The thermotropic (TT) glass [9] is based on a polymer layer that contains core/shell particles homogeneously dispersed in a UV-cured resin. The particle core consists of an n-alkane mixture that is responsible for the temperature-induced switching of the optical properties. Below the switching point, the refractive indices of the resin, of the particle core and of the particle shell are (almost) equal and scattering is minimal. During the phase change, only the refractive index of the particle core changes significantly, so that the scattering occurs predominantly at the core/shell interface. In this way, by acting on both the density of core/shell particles in the matrix and on the particles dimension and composition it is possible to tune the properties of the TT layer. The TT layer thus shows, when the phase change of the particle core is completed, a significant increase in the solar (and visual) reflectivity due to back-scattering effect, and a consequent reduction in the transmittance.

The schematic representation of the TT+PCM glazing configurations is presented in Fig. 1. Two systems were developed: TGU_TT+PCM(IN) and TGU_TT+PCM(OUT) in order to assess the influence of the position of the PCM layer on the energy performance of the glazing. The two configurations share the same elements but the PCM layer is placed inside a different cavity - in the innermost and in the outermost, respectively. For practical reason, a basic triple glazed unit (TGU) was first realized and one of the cavities later filled with PCM. The basic TGU was made of a triple glazed unit, 1.40 m long and 0.75 m high, made of glass panes, where one of the cavities is filled with PCM and the other one is filled with Argon. The two glass surfaces facing the Argon-filled cavity were coated with a low emittance layer. The thermotropic layer was just placed, in direct contact, in front of the TGU, so that it was possible to test the two configurations with just one prototype: during the first part of the activity, the TGU_TT+PCM(IN) was tested; after approximately six months, the TGU was turned (placing the PCM-filled cavity towards the outdoor), the TT glass positioned again in front of the TGU (on the outdoor side), thus realizing the TGU_TT+PCM(OUT) to be tested.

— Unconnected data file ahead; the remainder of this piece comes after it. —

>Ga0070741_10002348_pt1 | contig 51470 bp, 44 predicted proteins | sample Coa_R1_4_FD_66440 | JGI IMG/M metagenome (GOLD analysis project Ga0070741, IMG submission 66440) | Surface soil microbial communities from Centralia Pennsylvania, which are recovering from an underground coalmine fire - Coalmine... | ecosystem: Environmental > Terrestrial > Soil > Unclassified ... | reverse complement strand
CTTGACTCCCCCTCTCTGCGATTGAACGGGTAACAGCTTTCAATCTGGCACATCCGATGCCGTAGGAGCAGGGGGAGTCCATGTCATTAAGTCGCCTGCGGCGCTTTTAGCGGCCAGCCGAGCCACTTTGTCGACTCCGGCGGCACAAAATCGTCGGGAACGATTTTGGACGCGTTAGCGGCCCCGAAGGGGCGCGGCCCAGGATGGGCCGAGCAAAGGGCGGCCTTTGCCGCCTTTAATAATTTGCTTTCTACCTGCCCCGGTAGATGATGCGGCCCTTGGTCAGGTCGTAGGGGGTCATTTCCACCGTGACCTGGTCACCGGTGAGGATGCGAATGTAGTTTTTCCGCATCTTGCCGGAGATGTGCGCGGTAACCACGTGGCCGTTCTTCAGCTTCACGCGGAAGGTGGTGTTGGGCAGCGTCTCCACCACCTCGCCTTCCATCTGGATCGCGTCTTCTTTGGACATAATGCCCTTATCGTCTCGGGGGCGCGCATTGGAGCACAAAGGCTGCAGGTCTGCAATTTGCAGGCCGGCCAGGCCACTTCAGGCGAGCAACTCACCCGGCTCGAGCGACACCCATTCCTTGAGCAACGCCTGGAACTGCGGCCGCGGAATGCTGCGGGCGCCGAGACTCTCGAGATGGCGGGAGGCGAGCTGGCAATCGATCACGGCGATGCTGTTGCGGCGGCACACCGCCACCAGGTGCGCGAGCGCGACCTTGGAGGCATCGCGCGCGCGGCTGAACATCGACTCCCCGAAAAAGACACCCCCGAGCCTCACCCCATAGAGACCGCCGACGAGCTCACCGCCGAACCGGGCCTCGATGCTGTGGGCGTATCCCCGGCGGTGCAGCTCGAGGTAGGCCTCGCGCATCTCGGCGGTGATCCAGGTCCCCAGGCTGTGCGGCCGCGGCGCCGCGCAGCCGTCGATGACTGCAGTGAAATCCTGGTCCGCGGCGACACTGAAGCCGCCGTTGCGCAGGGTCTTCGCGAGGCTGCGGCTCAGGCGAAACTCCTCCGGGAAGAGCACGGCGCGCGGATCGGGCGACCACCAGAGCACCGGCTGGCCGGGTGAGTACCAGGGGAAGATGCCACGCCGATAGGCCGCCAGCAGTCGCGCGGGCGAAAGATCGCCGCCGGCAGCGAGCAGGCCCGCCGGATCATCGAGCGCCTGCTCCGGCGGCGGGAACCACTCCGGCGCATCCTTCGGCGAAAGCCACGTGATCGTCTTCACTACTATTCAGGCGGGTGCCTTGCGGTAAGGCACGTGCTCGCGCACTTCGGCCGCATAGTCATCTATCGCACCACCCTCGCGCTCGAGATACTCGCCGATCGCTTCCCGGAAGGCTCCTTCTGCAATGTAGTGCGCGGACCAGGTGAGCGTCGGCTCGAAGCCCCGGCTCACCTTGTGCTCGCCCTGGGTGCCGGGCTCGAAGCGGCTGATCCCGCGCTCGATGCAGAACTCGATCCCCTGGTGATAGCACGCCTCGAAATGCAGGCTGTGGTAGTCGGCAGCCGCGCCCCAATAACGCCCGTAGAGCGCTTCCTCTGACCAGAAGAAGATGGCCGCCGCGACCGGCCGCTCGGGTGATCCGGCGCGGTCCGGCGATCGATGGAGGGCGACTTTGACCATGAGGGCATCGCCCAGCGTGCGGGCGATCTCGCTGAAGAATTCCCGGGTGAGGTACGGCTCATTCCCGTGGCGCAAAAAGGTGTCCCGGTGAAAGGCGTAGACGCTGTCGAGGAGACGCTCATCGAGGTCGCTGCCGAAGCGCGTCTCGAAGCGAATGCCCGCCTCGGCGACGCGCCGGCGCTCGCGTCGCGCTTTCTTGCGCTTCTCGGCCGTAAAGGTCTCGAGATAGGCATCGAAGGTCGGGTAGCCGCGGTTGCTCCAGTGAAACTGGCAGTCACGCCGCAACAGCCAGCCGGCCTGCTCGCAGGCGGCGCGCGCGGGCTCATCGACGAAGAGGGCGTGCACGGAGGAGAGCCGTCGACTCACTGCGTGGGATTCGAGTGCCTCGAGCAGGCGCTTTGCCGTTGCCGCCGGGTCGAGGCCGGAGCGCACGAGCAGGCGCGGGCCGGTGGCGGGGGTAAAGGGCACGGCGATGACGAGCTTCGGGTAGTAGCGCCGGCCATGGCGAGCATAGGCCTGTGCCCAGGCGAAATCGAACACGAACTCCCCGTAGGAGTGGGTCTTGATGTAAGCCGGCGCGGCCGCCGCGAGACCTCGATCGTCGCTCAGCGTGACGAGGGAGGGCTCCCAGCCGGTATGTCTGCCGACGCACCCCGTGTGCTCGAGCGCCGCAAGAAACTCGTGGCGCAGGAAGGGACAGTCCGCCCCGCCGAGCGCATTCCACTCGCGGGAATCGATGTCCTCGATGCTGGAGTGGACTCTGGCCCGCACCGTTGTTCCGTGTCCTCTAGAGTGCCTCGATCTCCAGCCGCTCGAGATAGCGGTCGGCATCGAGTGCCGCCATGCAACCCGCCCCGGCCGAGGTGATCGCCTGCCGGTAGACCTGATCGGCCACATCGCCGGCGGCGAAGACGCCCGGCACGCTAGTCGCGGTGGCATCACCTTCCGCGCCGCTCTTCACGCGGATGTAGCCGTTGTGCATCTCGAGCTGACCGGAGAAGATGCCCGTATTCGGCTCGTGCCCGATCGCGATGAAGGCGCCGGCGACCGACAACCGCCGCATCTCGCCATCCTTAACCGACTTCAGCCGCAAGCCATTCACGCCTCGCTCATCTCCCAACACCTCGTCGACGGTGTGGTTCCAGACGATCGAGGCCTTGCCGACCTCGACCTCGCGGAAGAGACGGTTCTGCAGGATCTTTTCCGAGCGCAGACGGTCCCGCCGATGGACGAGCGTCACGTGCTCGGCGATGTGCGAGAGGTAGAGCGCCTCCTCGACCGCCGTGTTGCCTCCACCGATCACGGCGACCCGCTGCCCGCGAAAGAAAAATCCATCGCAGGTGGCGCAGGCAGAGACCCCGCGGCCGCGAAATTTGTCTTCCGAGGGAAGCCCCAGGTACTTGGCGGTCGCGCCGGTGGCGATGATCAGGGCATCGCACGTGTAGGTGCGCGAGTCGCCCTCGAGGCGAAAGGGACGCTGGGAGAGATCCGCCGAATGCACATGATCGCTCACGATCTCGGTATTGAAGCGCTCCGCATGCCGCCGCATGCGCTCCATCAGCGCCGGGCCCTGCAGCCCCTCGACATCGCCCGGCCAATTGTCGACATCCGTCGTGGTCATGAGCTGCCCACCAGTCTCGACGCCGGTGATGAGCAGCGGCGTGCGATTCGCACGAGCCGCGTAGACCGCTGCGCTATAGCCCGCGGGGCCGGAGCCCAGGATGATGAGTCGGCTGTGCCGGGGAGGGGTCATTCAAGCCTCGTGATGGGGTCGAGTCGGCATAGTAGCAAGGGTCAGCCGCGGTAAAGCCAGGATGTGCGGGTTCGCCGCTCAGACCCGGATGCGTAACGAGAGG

. Table 1 Visual and solar properties (normal-hemispheric mode) of the TT glass technology in different state of the TT layer - of: below the switching temperature; on: above the switching temperature range (layout: 2x1mm clear glass and resin layer ~ 1.7 mm) [10]

Visual transmittance Solar transmittance g-value

off On off on off on

0.69 0.35 0.69 0.41 0.78 0.58

Fig.1 Schematic representation of the two TT+PCM configurations - TGU_TT+PCM(IN) and TGU_TT+PCM(OUT) - tested by means of experimental analysis on an on-purposed realized prototype; the reference technology (TGU_CG), a triple glazed unit made of clear glass panes is also shown on the left

The TT glass employed in the prototypes is a commercially available product (Solardim Eco [10]), where the switch of the optical properties takes place in the temperature range 20-40 °C. In Table 1 the optical properties of a TT layer are given - layout: 2x1mm clear glass pane and 1.7 mm resin matrix layer. It is possible to see that, for that configuration, the transmittance in the visual range is almost halved when the active layer is in on state, while the reduction of the solar transmittance and of the g-value is about 40% and 25%, respectively. The TT glass is a 9.5 mm thick laminated glass (4+4 clear glass panes) with a 1.5 mm resin layer - high doped (3.5%) for an optimum switching effect.